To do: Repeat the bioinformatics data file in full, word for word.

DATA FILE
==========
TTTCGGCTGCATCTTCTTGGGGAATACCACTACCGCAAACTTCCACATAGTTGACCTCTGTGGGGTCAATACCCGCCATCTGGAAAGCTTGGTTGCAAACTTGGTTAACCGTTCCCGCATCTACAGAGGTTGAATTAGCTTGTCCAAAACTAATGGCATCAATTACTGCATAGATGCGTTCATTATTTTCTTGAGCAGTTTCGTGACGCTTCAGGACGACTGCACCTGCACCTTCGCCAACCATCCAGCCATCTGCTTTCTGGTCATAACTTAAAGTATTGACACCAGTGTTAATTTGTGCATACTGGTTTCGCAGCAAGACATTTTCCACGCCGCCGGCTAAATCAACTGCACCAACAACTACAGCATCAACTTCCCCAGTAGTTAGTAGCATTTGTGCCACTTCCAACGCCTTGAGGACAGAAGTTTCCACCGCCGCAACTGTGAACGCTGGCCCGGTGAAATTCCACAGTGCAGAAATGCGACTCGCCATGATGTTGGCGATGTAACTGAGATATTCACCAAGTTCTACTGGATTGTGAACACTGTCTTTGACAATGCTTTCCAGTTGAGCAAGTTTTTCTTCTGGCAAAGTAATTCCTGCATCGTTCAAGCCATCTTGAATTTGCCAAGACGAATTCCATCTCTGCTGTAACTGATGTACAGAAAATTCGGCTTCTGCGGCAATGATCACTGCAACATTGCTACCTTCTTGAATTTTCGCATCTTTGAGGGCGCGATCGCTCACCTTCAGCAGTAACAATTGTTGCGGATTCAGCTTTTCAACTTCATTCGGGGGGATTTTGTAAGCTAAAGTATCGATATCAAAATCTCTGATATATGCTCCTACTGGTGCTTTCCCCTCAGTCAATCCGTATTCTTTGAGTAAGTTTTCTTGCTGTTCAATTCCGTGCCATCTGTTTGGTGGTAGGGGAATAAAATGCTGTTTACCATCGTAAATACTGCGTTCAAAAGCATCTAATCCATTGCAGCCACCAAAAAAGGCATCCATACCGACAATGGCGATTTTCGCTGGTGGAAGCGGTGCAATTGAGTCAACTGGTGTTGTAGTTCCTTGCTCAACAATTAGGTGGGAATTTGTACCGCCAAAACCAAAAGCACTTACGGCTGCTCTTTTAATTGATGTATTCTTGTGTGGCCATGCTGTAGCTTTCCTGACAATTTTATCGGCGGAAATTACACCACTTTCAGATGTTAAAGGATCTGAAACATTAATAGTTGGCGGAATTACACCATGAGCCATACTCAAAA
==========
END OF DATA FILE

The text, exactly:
TTTCGGCTGCATCTTCTTGGGGAATACCACTACCGCAAACTTCCACATAGTTGACCTCTGTGGGGTCAATACCCGCCATCTGGAAAGCTTGGTTGCAAACTTGGTTAACCGTTCCCGCATCTACAGAGGTTGAATTAGCTTGTCCAAAACTAATGGCATCAATTACTGCATAGATGCGTTCATTATTTTCTTGAGCAGTTTCGTGACGCTTCAGGACGACTGCACCTGCACCTTCGCCAACCATCCAGCCATCTGCTTTCTGGTCATAACTTAAAGTATTGACACCAGTGTTAATTTGTGCATACTGGTTTCGCAGCAAGACATTTTCCACGCCGCCGGCTAAATCAACTGCACCAACAACTACAGCATCAACTTCCCCAGTAGTTAGTAGCATTTGTGCCACTTCCAACGCCTTGAGGACAGAAGTTTCCACCGCCGCAACTGTGAACGCTGGCCCGGTGAAATTCCACAGTGCAGAAATGCGACTCGCCATGATGTTGGCGATGTAACTGAGATATTCACCAAGTTCTACTGGATTGTGAACACTGTCTTTGACAATGCTTTCCAGTTGAGCAAGTTTTTCTTCTGGCAAAGTAATTCCTGCATCGTTCAAGCCATCTTGAATTTGCCAAGACGAATTCCATCTCTGCTGTAACTGATGTACAGAAAATTCGGCTTCTGCGGCAATGATCACTGCAACATTGCTACCTTCTTGAATTTTCGCATCTTTGAGGGCGCGATCGCTCACCTTCAGCAGTAACAATTGTTGCGGATTCAGCTTTTCAACTTCATTCGGGGGGATTTTGTAAGCTAAAGTATCGATATCAAAATCTCTGATATATGCTCCTACTGGTGCTTTCCCCTCAGTCAATCCGTATTCTTTGAGTAAGTTTTCTTGCTGTTCAATTCCGTGCCATCTGTTTGGTGGTAGGGGAATAAAATGCTGTTTACCATCGTAAATACTGCGTTCAAAAGCATCTAATCCATTGCAGCCACCAAAAAAGGCATCCATACCGACAATGGCGATTTTCGCTGGTGGAAGCGGTGCAATTGAGTCAACTGGTGTTGTAGTTCCTTGCTCAACAATTAGGTGGGAATTTGTACCGCCAAAACCAAAAGCACTTACGGCTGCTCTTTTAATTGATGTATTCTTGTGTGGCCATGCTGTAGCTTTCCTGACAATTTTATCGGCGGAAATTACACCACTTTCAGATGTTAAAGGATCTGAAACATTAATAGTTGGCGGAATTACACCATGAGCCATACTCAAAA